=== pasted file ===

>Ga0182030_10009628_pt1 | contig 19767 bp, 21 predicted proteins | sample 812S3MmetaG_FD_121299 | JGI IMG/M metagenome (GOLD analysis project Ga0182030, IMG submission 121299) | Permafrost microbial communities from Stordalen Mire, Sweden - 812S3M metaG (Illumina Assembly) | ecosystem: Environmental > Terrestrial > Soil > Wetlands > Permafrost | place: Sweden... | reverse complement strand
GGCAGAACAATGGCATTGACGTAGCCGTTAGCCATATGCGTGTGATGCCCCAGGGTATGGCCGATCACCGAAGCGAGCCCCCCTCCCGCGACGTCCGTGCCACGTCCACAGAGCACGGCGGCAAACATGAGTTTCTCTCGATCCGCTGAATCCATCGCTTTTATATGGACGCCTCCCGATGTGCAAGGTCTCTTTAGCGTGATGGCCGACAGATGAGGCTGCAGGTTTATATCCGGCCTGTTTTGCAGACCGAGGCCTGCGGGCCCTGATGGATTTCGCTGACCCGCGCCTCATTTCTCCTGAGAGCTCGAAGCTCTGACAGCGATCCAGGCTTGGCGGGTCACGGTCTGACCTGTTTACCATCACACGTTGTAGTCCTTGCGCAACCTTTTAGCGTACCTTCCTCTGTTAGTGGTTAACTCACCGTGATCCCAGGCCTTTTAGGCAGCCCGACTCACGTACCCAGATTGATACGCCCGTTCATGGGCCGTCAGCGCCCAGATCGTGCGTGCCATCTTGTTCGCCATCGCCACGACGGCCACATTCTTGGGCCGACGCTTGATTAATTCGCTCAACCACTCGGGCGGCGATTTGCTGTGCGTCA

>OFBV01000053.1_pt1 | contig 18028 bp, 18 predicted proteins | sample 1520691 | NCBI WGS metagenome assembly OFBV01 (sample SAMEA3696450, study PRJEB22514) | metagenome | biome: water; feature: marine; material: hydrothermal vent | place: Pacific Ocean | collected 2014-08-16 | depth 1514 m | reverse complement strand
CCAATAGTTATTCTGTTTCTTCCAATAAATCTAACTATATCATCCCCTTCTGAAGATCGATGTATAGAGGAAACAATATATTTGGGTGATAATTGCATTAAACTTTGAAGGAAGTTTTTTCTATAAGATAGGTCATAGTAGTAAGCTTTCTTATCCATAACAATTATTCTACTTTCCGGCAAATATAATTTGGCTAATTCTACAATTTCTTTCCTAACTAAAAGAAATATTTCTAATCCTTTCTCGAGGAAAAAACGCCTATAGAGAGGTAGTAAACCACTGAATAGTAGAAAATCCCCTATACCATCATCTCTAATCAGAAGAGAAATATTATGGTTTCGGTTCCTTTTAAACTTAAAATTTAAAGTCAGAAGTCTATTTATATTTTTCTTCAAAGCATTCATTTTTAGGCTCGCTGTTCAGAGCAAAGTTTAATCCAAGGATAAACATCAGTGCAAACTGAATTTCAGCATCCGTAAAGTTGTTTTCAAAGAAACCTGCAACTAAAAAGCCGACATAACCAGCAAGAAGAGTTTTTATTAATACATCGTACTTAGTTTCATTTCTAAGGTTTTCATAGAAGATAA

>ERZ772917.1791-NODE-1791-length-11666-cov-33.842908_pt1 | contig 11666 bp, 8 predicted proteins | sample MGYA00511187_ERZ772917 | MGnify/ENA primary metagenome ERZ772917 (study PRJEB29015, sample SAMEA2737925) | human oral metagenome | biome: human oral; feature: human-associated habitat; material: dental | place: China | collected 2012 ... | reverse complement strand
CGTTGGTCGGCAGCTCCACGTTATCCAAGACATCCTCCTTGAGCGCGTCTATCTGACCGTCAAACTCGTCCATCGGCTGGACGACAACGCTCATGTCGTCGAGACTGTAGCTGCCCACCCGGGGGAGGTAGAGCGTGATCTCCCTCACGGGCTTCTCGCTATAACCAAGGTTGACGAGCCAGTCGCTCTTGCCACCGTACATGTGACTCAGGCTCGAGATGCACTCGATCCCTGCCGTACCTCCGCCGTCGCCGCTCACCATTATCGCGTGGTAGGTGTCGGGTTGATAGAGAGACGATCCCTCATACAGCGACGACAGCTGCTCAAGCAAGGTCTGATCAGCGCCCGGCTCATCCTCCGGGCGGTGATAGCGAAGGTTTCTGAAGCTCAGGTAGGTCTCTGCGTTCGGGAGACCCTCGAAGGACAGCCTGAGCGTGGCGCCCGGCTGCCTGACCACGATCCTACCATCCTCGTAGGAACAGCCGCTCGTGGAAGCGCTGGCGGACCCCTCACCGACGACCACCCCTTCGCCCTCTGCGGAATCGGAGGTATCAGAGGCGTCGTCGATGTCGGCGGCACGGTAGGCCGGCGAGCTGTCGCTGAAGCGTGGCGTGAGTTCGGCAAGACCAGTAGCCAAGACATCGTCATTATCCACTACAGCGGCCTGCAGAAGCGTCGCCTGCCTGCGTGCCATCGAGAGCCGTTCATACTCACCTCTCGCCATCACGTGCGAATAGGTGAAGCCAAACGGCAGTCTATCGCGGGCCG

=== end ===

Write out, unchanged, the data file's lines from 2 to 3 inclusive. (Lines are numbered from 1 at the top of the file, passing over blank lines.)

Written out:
GGCAGAACAATGGCATTGACGTAGCCGTTAGCCATATGCGTGTGATGCCCCAGGGTATGGCCGATCACCGAAGCGAGCCCCCCTCCCGCGACGTCCGTGCCACGTCCACAGAGCACGGCGGCAAACATGAGTTTCTCTCGATCCGCTGAATCCATCGCTTTTATATGGACGCCTCCCGATGTGCAAGGTCTCTTTAGCGTGATGGCCGACAGATGAGGCTGCAGGTTTATATCCGGCCTGTTTTGCAGACCGAGGCCTGCGGGCCCTGATGGATTTCGCTGACCCGCGCCTCATTTCTCCTGAGAGCTCGAAGCTCTGACAGCGATCCAGGCTTGGCGGGTCACGGTCTGACCTGTTTACCATCACACGTTGTAGTCCTTGCGCAACCTTTTAGCGTACCTTCCTCTGTTAGTGGTTAACTCACCGTGATCCCAGGCCTTTTAGGCAGCCCGACTCACGTACCCAGATTGATACGCCCGTTCATGGGCCGTCAGCGCCCAGATCGTGCGTGCCATCTTGTTCGCCATCGCCACGACGGCCACATTCTTGGGCCGACGCTTGATTAATTCGCTCAACCACTCGGGCGGCGATTTGCTGTGCGTCA

>OFBV01000053.1_pt1 | contig 18028 bp, 18 predicted proteins | sample 1520691 | NCBI WGS metagenome assembly OFBV01 (sample SAMEA3696450, study PRJEB22514) | metagenome | biome: water; feature: marine; material: hydrothermal vent | place: Pacific Ocean | collected 2014-08-16 | depth 1514 m | reverse complement strand